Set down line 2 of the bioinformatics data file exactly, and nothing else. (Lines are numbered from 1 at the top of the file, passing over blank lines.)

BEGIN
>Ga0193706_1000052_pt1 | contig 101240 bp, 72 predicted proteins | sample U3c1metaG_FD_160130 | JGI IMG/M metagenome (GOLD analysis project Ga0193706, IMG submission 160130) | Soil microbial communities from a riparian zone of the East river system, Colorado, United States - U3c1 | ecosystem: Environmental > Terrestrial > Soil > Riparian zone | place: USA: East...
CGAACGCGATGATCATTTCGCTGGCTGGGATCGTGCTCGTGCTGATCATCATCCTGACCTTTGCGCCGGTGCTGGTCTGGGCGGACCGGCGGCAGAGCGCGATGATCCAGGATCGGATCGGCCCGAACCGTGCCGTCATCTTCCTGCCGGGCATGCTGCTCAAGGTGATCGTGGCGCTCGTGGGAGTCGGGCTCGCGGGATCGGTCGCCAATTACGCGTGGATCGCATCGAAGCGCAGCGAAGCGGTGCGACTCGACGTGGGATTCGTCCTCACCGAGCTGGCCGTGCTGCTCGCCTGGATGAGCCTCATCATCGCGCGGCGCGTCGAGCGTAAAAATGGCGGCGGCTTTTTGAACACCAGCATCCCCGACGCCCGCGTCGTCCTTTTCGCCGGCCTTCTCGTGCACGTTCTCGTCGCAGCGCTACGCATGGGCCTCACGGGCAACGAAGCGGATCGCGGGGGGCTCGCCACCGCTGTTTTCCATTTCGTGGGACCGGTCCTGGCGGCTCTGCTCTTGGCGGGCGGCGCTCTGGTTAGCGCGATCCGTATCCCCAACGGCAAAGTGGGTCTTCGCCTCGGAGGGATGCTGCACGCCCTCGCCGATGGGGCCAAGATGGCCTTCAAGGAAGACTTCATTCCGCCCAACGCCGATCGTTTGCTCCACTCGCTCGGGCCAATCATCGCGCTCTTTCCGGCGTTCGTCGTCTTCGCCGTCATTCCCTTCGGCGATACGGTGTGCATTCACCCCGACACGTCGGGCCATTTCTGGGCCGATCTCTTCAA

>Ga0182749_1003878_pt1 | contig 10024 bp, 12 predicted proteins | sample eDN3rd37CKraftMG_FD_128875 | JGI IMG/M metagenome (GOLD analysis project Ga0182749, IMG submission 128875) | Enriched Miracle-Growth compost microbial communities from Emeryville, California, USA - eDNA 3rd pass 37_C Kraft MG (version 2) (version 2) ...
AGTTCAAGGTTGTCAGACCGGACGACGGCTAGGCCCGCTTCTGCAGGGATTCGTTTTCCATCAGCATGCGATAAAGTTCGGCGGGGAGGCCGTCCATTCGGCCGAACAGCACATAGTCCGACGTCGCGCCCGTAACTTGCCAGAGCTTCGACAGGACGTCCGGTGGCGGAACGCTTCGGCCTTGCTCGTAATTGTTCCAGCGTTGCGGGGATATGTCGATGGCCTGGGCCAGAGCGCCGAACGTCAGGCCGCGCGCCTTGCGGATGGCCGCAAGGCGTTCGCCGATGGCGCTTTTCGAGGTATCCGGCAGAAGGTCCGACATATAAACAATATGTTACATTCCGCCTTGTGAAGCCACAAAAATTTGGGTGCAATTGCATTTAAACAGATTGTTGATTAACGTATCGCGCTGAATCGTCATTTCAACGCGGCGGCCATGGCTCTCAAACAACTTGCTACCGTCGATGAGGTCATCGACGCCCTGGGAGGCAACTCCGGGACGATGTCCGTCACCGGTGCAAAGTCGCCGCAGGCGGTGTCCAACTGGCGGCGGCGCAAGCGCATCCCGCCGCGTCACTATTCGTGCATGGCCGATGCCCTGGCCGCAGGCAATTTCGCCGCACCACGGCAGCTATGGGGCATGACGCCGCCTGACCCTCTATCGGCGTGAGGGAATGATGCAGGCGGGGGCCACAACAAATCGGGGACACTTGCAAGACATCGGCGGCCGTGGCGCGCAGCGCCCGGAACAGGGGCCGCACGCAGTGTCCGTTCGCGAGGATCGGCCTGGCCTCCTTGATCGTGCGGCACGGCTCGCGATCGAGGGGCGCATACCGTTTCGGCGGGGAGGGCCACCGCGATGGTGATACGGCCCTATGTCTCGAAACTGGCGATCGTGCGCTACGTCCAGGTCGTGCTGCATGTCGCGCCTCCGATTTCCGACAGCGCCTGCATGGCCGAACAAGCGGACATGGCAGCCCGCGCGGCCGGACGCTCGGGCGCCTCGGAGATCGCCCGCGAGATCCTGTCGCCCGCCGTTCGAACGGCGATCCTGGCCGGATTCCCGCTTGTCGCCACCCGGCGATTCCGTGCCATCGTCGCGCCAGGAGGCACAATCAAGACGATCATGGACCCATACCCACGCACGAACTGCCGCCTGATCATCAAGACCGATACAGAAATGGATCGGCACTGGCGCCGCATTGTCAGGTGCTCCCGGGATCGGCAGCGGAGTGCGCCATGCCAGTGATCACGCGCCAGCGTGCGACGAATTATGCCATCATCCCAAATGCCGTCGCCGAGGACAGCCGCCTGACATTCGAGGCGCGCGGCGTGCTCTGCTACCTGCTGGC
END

CGAACGCGATGATCATTTCGCTGGCTGGGATCGTGCTCGTGCTGATCATCATCCTGACCTTTGCGCCGGTGCTGGTCTGGGCGGACCGGCGGCAGAGCGCGATGATCCAGGATCGGATCGGCCCGAACCGTGCCGTCATCTTCCTGCCGGGCATGCTGCTCAAGGTGATCGTGGCGCTCGTGGGAGTCGGGCTCGCGGGATCGGTCGCCAATTACGCGTGGATCGCATCGAAGCGCAGCGAAGCGGTGCGACTCGACGTGGGATTCGTCCTCACCGAGCTGGCCGTGCTGCTCGCCTGGATGAGCCTCATCATCGCGCGGCGCGTCGAGCGTAAAAATGGCGGCGGCTTTTTGAACACCAGCATCCCCGACGCCCGCGTCGTCCTTTTCGCCGGCCTTCTCGTGCACGTTCTCGTCGCAGCGCTACGCATGGGCCTCACGGGCAACGAAGCGGATCGCGGGGGGCTCGCCACCGCTGTTTTCCATTTCGTGGGACCGGTCCTGGCGGCTCTGCTCTTGGCGGGCGGCGCTCTGGTTAGCGCGATCCGTATCCCCAACGGCAAAGTGGGTCTTCGCCTCGGAGGGATGCTGCACGCCCTCGCCGATGGGGCCAAGATGGCCTTCAAGGAAGACTTCATTCCGCCCAACGCCGATCGTTTGCTCCACTCGCTCGGGCCAATCATCGCGCTCTTTCCGGCGTTCGTCGTCTTCGCCGTCATTCCCTTCGGCGATACGGTGTGCATTCACCCCGACACGTCGGGCCATTTCTGGGCCGATCTCTTCAA